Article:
HC Deb 29 April 1870 vol 200 cc2094-8

, who had given Notice to call attention to the state of public measures affecting England, said, he was aware the Bill that had so long occupied the attention of the House was one of the first importance. At the same time there were other measures of very great importance which should not entirely be overlooked, and the requirements of England ought to receive some attention as well as those of Ireland. Since the meeting of Parliament they had scarcely discussed one subject that was not directly or indirectly Irish; while the interests of England and Scotland had been, to use a common phrase, "shunted," to make room for Irish matters. The Queen's Speech at the open- ing of the Session contained this passage— We are further directed by Her Majesty to state that many other subjects of public importance appear to demand your care; and among those especially to inform you that a Bill has been prepared for the enlargement, on a comprehensive scale, of the means of National Education. The importance of the question of national education no one would deny. They had had debates on various occasions on that very topic; and the Government had so far redeemed the pledge they gave at the commencement of the Session by laying on the Table a measure on that subject, which he thought he was not wrong in describing as most satisfactory to all the different religious bodies in the kingdom. It was also a measure that had received the support of both sides of the House; and he did not know why so important a measure should be entirely shelved for the sake of Ireland. The question of education, as it now stood, might, he thought, be very easily settled. He was aware it was said there was a religious difficulty in the way; but he did not believe, when they came to face that difficulty, it would be found anything like so great as some had assumed. He, for one, should be extremely glad to hear the arguments that might be offered in favour of irreligious education, or education without religion; but he confessed that he held such a system to be an impossibility, and that those arguments, however ably urged, must signally fail. From the way in which the measure had been, from time to time, postponed, there was a great feeling arising in the country that the Government was not sincere in its intention to deal with national education—a great suspicion that the Amendments the Government proposed to lay on the Table would not carry out fairly and honestly the principle it announced when it introduced its Bill. On the other hand, there was a small, but extremely vigorous section who were anxious to make the question of education the stalking-horse of battle against the Established Church of England. It was, therefore, most desirable that an answer should be given on these points. First, would the Government proceed with the Education Bill this Session? Secondly, would they lay on the Table the Amendments they proposed to make in the Bill, so that they might be fairly discussed in all the various parishes they would affect, and that the opinion of the public might be obtained as to whether they would or would not be consonant with the principle which the vast majority in England and Scotland were determined to maintain—namely, that religion should be taught in the schools assisted by the State? He hoped he had placed the matter on a clear footing. The information he ventured to ask from the First Lord of the Treasury could, he thought, hardly be refused. The right hon. Gentleman could not deny that the question of education, at all events, was to England as interesting as the vast Bill on Irish land tenures; and if he would deal with the great question of education, he would not find placed in his way the impediments he encountered in regard to the Irish land question. The right hon. Gentleman could look with but little satisfaction to the legislation of the present Session. All that they had yet passed into law was the Coercion Bill for Ireland—a measure which he trusted would not be the single result of a barren Session. If the right hon. Gentleman was fortunate enough to confer, as no doubt he hoped to do, on the Irish people a Land Bill that would give them peace, tranquillity, and confidence, he was also bound not to neglect the still greater interests of education. That subject had occupied public attention for many years; there were many anxious to see the measure on the subject carried into effect, and if the right hon. Gentleman would rely on the support he would obtain from all who conscientiously held that all education must be based on religion, he firmly believed he would pass a Bill which would be creditable to himself, and go far to redeem the Session from the barrenness that had hitherto characterized it.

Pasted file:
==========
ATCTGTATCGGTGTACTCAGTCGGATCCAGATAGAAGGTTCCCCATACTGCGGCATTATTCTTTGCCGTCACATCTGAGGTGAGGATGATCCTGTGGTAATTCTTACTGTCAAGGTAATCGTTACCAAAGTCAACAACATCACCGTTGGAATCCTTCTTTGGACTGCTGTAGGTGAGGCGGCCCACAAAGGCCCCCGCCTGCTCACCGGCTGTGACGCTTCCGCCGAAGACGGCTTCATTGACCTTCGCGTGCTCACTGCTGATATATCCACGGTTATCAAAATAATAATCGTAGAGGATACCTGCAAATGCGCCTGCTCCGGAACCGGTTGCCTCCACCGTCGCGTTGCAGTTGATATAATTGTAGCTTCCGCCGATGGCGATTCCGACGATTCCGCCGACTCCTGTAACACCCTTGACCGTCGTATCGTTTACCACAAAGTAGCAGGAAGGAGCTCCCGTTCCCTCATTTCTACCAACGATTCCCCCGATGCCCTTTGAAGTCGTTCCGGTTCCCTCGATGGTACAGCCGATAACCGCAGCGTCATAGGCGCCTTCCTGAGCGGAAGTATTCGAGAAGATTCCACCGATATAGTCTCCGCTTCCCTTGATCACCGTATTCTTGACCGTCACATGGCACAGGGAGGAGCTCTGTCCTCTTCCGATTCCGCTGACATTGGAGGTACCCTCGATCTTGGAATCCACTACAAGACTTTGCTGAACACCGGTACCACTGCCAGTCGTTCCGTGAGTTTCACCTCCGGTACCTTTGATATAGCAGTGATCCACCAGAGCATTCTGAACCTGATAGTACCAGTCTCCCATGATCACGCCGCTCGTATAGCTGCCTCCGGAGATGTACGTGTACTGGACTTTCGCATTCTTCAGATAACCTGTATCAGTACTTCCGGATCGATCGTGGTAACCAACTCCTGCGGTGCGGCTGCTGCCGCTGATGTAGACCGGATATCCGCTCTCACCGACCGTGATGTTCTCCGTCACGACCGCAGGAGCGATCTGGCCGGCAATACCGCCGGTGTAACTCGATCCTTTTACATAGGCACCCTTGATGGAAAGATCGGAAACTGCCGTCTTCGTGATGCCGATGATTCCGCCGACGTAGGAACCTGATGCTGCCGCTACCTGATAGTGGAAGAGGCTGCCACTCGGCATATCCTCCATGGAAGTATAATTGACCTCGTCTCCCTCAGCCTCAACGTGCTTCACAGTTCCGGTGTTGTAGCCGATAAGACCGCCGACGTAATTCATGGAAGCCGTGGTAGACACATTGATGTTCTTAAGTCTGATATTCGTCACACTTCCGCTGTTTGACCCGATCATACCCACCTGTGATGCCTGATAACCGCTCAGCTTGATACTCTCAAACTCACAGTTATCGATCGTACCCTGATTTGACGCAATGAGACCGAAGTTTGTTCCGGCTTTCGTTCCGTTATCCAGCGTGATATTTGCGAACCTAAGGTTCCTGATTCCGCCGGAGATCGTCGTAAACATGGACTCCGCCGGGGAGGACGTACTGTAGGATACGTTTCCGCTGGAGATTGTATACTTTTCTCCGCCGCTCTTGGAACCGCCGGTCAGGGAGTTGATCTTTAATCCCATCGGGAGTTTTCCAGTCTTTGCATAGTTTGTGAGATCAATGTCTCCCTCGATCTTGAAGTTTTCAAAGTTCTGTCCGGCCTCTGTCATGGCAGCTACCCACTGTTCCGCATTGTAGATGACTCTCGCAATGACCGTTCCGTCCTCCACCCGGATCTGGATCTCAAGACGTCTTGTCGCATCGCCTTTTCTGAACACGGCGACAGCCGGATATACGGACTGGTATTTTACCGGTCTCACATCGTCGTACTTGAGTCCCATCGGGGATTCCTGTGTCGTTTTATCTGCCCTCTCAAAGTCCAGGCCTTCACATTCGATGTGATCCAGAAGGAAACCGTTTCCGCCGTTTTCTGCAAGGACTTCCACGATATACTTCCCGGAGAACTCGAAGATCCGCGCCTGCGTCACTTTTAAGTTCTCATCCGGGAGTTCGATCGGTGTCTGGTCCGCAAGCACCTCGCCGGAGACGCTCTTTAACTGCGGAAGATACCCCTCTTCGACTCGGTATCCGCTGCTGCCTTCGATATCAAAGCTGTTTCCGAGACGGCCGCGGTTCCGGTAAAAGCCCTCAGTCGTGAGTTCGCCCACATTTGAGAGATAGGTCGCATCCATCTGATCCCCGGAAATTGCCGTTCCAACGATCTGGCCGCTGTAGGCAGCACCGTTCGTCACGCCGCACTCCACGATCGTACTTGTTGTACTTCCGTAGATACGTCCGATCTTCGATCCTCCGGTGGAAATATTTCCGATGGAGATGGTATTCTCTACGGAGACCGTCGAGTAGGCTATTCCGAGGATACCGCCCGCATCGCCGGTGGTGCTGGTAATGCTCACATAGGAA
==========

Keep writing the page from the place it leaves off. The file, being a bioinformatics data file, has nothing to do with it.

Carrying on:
Sir, I am sure the hon. Baronet (Sir Lawrence Palk) will accept in good faith the assurance I give him—that I am not surprised at occasional manifestations of anxiety, or even of impatience in reference to measures of the greatest importance announced in the Queen's Speech, but with which we have not been able to make the progress that would on all hands have been deemed desirable. On the other hand, I feel, as I expressed on an occasion that occurred immediately before the Easter Recess, that discus- sions regarding the order and precedence of business, and competition for priority in the handling of it, do not really tend to advance the purpose we have in view, because what is to be desired is, that there should be pointed out some mode in which the Government can find a greater stock of time available for the purpose of forwarding those measures, or that a vigorous exhortation should be addressed to independent Members to abate considerably the demands they make—as I admit they are entitled by the rules of the House to do, on the time of the House for the discussion of the subjects which they think fit to introduce. If we are merely to debate which of various measures ought to take precedence of the others, we shall, in that very act, be consuming the precious time which might enable us to dispose of them, and the position of those who do so rather reminds me of two lines in that very clever volume, Rejected Addresses, where the author speaks of persons who loudly call for silence in a theatre— He who, in quest of quiet, 'silence' hoots Is apt to make the hubbub he imputes. We should take care that the mode we take to correct an evil does not increase that very evil. I must say there is no means in the power of the Government to adopt which would have produced a greater aggregate result than we have actually attained. In regard, however, to the Irish Land Bill, I may observe that many of the criticisms passed on the slowness of its passage through Committee are founded very much upon the very small number of clauses that have been disposed of. But if the number, the variety, the novelty, the sweep, and the importance of the propositions contained in those clauses are considered, it will be seen, I think, that the work really done by the House in respect to the Irish Land Bill is a very great deal larger than the public out-of-doors suppose. In respect to the hon. Baronet's question on the subject of the Education Bill, all I have to do is, in the first place, to refer to the Queen's Speech, a passage in which was studiously framed to give, as far as was in our power, to the English Education Bill, next after the Irish Land Bill, the position of the greatest prominence and importance among the measures of the Session. Two or three weeks ago, I referred to the state of business, and declared it to be the inten- tion of Government to press forward the Irish Land Bill, with all the resources at our command, in the first instance, and, when that Bill was disposed of, to place the English Education Bill in the same position. Of course, all such intentions are necessarily liable to be modified from time to time, owing to change of circumstances; but I see no reason now existing to induce me to recede from the declaration I then made. It would be idle to name a day for proceeding with the Bill at the present moment, for I cannot estimate the number of days that must necessarily be devoted to Supply, and to the transaction of other business that cannot be postponed. All I can say is, that the question is always in the thoughts of my right hon. Friend near me (the Vice President of the Council) and of myself, and that no time will be lost in bringing the subject under the attention of the House for a practical purpose on the first opportunity within our reach. With regard to the Amendments, I hope they will not be of so grave a character as the hon. Baronet seems to think; but the question of the hon. Baronet, with respect to the Amendments is most reasonable. I can assure him that he shall have ample means of judging of their character when they are reduced to form. In adequate time, say a fortnight before we go into Committee, we will take care that any Amendments we mean to propose, in pursuance of the pledge given by me on the second reading of the Bill, shall be laid on the Table of the House.